Christianity in the Middle East is facing extinction, according to Open Doors – but other countries are seeing increases in persecution as well.
The charity has today issued annual World Watch list focusing on persecution around the world.
It reveals that persecution of Christians increased in 2014 in more countries and with more intensity than ever before.
The Middle East has been hit particularly hard and Christianity is in danger of disappearing from the region altogether as refugees continue to flee in vast numbers.
There are now only 300,000 Christians left in Iraq, compared with 1.2 million in 1990. The World Watch List says that more than 700,000 Christians have left Syria since the conflict broke out in 2011, with 200,000 fleeing in 2014 alone. One of the key trends contributing to this rise is the increase in Islamist extremism, which is noted as a major factor in persecution against Christians in 18 out of the top 20 countries in the World Watch List.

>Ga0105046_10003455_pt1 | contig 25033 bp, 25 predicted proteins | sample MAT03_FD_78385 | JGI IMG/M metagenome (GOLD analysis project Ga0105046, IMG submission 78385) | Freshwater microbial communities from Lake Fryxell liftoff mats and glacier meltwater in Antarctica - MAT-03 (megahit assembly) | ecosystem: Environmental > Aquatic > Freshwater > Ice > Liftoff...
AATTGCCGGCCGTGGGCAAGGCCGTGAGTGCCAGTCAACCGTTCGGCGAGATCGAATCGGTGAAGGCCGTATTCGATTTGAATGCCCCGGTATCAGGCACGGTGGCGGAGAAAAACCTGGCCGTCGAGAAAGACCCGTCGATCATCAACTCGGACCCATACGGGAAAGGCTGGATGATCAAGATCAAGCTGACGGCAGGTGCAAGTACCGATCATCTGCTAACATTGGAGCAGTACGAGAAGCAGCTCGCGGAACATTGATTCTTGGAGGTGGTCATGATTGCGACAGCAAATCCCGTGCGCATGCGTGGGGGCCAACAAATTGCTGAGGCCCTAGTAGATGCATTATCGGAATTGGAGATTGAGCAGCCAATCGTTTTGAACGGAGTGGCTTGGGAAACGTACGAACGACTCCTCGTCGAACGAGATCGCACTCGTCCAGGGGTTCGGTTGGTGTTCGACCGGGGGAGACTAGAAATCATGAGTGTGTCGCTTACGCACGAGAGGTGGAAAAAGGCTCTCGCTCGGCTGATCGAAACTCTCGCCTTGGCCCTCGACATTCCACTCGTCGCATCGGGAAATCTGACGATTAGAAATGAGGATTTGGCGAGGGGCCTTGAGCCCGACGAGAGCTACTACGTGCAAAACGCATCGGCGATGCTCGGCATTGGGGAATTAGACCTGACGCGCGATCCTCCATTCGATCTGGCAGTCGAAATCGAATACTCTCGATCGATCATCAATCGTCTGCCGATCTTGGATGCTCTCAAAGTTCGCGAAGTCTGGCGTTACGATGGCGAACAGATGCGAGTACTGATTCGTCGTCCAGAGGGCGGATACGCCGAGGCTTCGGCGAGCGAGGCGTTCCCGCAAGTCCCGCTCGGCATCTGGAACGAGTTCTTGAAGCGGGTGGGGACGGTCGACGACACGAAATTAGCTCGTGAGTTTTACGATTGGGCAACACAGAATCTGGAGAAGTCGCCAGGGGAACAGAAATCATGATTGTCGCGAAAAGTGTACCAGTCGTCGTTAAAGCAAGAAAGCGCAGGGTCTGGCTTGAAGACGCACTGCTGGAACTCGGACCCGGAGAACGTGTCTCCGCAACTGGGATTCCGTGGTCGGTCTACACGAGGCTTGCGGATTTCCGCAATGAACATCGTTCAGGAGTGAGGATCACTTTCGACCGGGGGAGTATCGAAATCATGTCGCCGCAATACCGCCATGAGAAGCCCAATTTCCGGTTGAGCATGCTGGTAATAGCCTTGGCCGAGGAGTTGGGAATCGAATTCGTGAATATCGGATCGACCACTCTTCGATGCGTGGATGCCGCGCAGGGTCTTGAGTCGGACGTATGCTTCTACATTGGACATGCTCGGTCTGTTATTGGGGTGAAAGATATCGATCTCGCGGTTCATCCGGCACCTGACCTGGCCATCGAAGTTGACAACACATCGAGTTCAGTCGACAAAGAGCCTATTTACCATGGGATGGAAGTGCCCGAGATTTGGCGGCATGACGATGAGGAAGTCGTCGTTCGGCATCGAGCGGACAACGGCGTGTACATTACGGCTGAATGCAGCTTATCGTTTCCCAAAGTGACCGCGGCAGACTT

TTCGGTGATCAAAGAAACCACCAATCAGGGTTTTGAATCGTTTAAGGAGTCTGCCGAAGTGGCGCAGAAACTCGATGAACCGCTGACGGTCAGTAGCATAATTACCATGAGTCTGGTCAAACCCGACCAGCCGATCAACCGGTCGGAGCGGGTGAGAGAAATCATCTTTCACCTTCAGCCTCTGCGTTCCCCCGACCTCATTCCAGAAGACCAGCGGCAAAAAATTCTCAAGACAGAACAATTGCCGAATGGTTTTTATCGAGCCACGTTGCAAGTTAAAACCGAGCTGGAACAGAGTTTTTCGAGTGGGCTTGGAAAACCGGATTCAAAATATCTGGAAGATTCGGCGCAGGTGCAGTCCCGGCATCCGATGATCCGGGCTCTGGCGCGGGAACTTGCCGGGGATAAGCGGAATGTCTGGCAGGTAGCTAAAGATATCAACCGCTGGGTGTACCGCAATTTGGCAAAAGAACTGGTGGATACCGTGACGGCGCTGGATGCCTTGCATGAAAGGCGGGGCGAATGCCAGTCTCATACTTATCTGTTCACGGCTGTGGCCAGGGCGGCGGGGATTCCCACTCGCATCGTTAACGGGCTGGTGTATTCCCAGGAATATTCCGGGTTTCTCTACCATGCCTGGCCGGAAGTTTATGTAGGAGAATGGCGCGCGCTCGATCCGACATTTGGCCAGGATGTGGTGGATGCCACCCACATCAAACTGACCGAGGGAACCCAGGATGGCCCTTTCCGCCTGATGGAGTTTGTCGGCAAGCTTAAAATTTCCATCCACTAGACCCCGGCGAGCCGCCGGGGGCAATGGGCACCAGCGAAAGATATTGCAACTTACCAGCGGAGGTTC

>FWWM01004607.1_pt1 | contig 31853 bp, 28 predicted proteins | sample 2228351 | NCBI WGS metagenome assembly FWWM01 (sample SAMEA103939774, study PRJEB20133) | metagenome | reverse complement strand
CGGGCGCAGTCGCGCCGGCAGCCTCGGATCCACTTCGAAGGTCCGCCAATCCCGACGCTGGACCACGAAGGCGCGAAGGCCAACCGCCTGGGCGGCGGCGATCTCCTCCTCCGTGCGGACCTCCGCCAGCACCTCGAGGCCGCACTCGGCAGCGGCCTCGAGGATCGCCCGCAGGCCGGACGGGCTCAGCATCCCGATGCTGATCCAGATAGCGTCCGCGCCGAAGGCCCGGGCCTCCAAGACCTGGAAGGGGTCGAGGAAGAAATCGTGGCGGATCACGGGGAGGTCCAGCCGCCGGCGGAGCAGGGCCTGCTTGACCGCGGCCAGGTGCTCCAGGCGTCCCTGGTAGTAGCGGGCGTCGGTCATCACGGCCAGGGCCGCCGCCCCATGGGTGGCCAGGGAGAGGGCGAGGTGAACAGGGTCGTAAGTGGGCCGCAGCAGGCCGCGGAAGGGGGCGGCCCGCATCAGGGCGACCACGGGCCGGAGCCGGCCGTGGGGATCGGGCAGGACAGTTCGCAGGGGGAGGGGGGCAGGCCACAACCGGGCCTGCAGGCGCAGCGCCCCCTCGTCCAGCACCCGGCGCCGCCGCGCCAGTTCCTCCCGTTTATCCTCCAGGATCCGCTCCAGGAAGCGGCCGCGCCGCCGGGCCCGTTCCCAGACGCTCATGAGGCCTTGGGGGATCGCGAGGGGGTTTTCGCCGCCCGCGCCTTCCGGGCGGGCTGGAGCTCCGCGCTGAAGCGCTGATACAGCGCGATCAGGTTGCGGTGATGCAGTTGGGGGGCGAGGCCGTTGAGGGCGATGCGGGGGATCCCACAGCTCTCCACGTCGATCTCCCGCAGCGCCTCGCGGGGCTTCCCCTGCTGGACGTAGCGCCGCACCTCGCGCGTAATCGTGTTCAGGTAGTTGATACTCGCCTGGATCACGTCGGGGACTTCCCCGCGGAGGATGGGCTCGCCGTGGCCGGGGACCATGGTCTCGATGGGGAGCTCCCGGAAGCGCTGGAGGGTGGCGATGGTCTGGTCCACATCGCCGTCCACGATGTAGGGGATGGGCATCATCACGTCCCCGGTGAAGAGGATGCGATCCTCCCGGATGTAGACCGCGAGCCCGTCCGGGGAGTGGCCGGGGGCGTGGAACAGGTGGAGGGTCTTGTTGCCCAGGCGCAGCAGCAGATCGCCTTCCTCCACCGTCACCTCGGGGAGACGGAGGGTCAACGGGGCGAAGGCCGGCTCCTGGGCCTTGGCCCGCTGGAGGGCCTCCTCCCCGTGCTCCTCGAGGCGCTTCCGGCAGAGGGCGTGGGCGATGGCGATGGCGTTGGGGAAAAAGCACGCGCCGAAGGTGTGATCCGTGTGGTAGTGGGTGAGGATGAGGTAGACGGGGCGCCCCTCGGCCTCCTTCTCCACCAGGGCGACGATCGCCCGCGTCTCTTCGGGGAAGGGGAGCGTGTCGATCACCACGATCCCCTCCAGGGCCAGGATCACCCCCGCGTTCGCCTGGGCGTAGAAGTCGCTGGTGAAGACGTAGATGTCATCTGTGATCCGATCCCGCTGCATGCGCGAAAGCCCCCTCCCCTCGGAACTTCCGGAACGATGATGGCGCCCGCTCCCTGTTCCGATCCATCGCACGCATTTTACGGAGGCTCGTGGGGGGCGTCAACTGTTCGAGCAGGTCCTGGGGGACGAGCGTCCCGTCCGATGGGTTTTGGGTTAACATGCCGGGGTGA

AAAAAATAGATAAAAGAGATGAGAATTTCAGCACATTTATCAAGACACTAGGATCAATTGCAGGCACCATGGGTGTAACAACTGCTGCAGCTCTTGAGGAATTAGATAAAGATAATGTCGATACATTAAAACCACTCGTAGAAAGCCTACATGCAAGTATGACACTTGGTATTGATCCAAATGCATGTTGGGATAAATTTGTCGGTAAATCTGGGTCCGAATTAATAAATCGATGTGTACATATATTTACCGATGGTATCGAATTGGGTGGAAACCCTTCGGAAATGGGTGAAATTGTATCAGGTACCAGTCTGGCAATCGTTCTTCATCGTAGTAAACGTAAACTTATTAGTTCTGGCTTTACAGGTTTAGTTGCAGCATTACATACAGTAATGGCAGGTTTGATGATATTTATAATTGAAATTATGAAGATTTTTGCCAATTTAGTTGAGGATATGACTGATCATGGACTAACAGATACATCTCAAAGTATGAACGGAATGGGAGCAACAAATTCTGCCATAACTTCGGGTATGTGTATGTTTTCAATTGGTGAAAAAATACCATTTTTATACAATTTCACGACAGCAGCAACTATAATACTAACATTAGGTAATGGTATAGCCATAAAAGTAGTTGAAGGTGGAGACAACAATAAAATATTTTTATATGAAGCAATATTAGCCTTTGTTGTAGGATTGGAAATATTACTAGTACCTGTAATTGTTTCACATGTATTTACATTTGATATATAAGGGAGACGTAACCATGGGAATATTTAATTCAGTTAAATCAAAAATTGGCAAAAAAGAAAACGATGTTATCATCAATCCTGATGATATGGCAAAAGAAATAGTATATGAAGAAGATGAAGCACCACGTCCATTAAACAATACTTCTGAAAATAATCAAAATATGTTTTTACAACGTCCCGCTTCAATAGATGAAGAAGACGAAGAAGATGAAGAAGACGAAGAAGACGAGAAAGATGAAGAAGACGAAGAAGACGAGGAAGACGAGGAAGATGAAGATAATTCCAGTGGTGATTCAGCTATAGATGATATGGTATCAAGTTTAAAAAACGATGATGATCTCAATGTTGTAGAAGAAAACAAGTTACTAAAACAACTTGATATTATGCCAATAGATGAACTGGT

However, persecution is far more widespread than the Middle East and in some countries is even more severe. According to Open Doors, one of the biggest trends is the rise in persecution in countries where it has not historically been an issue – in parts of Asia, Latin America, and especially sub-Saharan Africa. Even Christian-majority states are experiencing unprecedented levels of exclusion, discrimination and violence: Nigeria has moved up from number 14 to number 10.
For the 13th consecutive year, North Korea has topped the list of the 50 countries where it is hardest to be a Christian. However, Somalia is at risk of becoming as bad as North Korea as the country is ranked a surprisingly close second.
Lisa Pearce, Open Doors' chief executive, said: "This report portrays a devastating picture of what is happening to the Church around the globe – the worst ever since this detailed research began. The rate of increase in persecution of Christians in the last year is shocking, and what will happens in the Middle East and sub-Saharan Africa in the next three to five years will define the future shape of the Church.
"Urgent action is now required by both the Church and state in the UK and Ireland. We cannot afford to sleep through it."